I set the bowl aside and decided to work on the stem. The diameter of the stem was perfect for the pipe so I needed to remove the metal threaded tenon and replace it with a Delrin tenon. I heated and scraped away all of the glue and tape on the threads of the tenon and those that bound it to the stem. I held it tight with vise grip pliers and turned the stem. It would not come out no matter how I turned or pulled on it. I decided I would have to use more drastic measures. Using the vise grip pliers as a vise I set up my cordless drill to drill out the tenon. I started with a bit slightly larger than the airway in the tenon and drilled it. I was hoping it would catch and pull the tenon out. First bit was a failure. I worked my way up to a bit slightly smaller than the diameter of the tenon and worked on it. The extended portion of the tenon broke off and I was left with the piece in the stem. I drilled it out with a bit and the bit grabbed the piece and it all came out.Once the metal was removed from the stem I cleaned out the hole in the stem with alcohol, cotton swabs and pipe cleaners to remove the debris. I smoothed out the threads to leave grooves in the tenon insert. Once I had it smoothed out enough I tried it in the stem. The fit was perfect. I cut deeper grooves in the tenon with a file and coated it with black super glue. I pressed it into the stem and lined it up so the fit was straight.  I set it aside to let the glue cure. While the glue cured I worked on the bowl. I scraped the glue out of the inside of the mortise using a pen knife. The glue had hardened so it took repeated scraping to get rid of it and bring the mortise back to bare wood.When the glue cured I tried the fit of the stem in the mortise. The stem fit well on the shank. I put it in place on the shank and took photos of the pipe at this point in the process. I rubbed down the briar with Before & After Restoration Balm. I worked it into the smooth surface of the briar with my fingertips and into the rustication patterns with a horsehair shoe brush to clean, enliven and protect it. I let the balm sit for a little while and then buffed the bowl with a cotton cloth to raise the shine. The following photos show the bowl at this point in the restoration process. The grain is really starting to stand out. I polished the stem with micromesh sanding pads – wet sanding with 1500-2400 grit pads and dry sanding with 3200-12000 grit pads. I wiped the stem down after each pad with Obsidian Oil to remove the sanding dust on the vulcanite. I wiped it down with a final coat of Obsidian Oil and set it aside to dry. I polished stem and bowl with Blue Diamond to polish out the remaining small scratches. I gave the bowl and the stem multiple coats of carnauba wax. I buffed the pipe with a clean buffing pad to raise the shine. I hand buffed it with a microfiber cloth to deepen the shine. The pipe polished up pretty nicely. The natural oil finish works well when polished to really highlight the variety of grains around the bowl and shank. The polished black vulcanite stem works together with the beautiful grain and worm trail rustication in the briar to give the pipe a rich look. The finished pipe is shown in the photos below. The shape, finish and flow of the pipe and stem are very well done. The dimensions are Length: 5 3/4 inches, Height: 1 3/4 inches, Outside diameter of the bowl: 1 1/2 inches, Chamber diameter: 3/4 inches. I will be sending the pipe back with the others that belong to Paresh. I have one pipe left to finish for him. Thanks for walking through the restoration with me as I worked over this well-made Tracy Mincer Custom-Bilt.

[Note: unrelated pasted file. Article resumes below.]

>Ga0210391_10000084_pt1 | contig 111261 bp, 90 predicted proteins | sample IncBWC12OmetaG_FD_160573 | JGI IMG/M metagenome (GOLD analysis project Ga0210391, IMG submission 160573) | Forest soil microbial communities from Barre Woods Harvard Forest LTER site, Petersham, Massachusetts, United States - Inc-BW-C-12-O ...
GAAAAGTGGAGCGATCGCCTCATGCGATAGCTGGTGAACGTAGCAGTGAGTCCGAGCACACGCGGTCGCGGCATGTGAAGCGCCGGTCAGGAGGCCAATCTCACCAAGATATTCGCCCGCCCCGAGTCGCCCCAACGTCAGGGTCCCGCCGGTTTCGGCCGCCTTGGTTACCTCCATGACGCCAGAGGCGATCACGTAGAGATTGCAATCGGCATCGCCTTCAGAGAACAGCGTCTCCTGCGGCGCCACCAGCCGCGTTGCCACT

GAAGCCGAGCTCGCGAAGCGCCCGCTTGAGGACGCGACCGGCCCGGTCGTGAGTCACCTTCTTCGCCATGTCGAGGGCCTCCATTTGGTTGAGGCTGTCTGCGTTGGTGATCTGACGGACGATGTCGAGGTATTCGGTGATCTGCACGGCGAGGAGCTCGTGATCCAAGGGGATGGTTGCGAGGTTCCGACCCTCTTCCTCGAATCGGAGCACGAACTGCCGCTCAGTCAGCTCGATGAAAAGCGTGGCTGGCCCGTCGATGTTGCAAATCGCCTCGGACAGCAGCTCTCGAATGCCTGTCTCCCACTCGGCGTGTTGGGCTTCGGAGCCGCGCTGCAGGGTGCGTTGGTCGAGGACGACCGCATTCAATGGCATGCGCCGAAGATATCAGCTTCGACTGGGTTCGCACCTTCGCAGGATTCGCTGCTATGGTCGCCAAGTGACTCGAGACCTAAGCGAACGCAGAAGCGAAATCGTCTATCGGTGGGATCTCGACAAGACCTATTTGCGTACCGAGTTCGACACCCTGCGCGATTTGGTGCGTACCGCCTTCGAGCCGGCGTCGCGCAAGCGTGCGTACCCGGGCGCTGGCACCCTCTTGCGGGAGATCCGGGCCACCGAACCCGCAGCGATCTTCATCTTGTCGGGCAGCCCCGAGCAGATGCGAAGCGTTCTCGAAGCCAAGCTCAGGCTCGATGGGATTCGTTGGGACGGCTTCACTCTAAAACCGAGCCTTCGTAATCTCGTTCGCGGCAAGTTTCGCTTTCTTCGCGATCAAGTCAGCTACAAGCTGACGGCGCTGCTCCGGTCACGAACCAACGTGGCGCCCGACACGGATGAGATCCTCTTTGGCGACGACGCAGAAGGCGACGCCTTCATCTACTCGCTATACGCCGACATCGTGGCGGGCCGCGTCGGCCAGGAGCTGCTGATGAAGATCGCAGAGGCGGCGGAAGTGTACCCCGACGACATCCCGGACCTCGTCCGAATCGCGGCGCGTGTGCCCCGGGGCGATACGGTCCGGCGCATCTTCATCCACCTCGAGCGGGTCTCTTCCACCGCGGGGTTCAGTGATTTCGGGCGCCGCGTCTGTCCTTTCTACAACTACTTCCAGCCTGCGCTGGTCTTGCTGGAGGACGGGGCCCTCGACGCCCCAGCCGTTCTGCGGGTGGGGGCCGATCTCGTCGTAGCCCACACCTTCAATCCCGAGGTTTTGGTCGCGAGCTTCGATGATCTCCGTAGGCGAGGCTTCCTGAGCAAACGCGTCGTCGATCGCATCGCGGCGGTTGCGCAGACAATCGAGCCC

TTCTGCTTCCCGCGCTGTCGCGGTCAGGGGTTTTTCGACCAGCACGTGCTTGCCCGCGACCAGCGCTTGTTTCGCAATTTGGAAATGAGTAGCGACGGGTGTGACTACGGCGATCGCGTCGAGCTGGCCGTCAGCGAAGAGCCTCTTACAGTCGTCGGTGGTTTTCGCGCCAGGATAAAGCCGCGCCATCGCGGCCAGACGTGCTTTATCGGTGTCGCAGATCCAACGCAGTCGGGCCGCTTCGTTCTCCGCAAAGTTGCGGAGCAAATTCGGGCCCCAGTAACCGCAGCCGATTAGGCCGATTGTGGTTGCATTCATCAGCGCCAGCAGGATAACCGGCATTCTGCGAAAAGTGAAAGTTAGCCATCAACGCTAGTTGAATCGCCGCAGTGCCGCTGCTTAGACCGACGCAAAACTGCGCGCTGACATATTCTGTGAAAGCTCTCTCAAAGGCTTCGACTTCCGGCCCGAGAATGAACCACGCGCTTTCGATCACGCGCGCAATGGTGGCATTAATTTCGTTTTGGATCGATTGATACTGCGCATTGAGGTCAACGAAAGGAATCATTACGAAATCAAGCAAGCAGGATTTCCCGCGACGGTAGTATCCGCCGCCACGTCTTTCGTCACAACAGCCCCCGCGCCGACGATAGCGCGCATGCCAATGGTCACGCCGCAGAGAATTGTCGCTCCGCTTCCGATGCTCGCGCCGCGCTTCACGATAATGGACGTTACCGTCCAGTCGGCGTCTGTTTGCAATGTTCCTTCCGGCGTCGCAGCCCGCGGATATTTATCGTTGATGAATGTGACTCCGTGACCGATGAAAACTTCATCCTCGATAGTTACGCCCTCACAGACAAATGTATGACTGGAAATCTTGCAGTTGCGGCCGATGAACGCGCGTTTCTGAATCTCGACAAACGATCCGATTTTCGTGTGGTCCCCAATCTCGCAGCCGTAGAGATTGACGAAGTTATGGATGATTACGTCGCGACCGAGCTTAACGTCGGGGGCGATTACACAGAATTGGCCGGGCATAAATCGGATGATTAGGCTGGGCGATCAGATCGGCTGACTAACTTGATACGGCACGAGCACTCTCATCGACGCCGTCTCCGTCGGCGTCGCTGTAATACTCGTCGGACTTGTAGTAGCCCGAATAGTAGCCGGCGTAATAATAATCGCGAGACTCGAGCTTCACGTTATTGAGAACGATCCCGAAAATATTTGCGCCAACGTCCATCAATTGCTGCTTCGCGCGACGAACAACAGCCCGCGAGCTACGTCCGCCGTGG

Restoring my grandfather’s Custom-Bilt pipe

Blog by Paresh Deshpande

Now that the WDC Bulldog with Bakelite stem and gold band has been sent to Mr. Steve along with one Linkman’s with Pat Number and one Barling Ye Olde Wood, I suddenly feel relieved off the pressure of messing up with the restoration of these sentimentally valuable old pipes of my grandfather. It always pays to have someone experienced to fall back on in case something goes awry, the way it did with the WDC mentioned above. I am sure that those of who have previously read about the restoration of the Pete System # 31 will be curious to know what exactly went wrong with the WDC that I have mentioned it twice!!! Well, I definitely intend to share this story with you, but all in good time!!!!!

The next pipe from the collection which I decided to work on was a huge Custom-Bilt briar pipe. The large size of the bowl, thick shank and large saddle stem, lends this pipe a weight which I particularly enjoy holding in my hand.The pipe has deep and large vertical rustications along the entire length of the shank and height of the bowl. Within these large vertical rustications are very thin, closely stacked horizontal lines which give this pipe its unique appearance and are its trademark!!! I absolutely loved this pipe. These large rustications end half a centimeter below the outer rim of the bowl giving it the semblance of a rim cap. The rim top is covered with the same thin, closely stacked lines as seen between the vertical rustications.The pipe is stamped on the left side of the shank as “Custom-Bilt” on a plane surface. There is also a five-pointed star on the right side of the shank where the shank and stem meet (this star was revealed later after cleaning the pipe!!!).I searched the internet for information in order to date this pipe. Pipedia has  a lot of information about this pipe and just typing in Custom-Bilt in the search bar of the site will reveal the required information. There is an interesting review given by Richard Esserman  on a book written by   William E. Unger, Jr., PhD, which deals with the study of Custom-Bilt pipes. The author authoritatively states, after a lot of research and study that the stamp as seen on this particular pipe dates it from between 1938 – 1946!Initial inspection of the pipe revealed the following: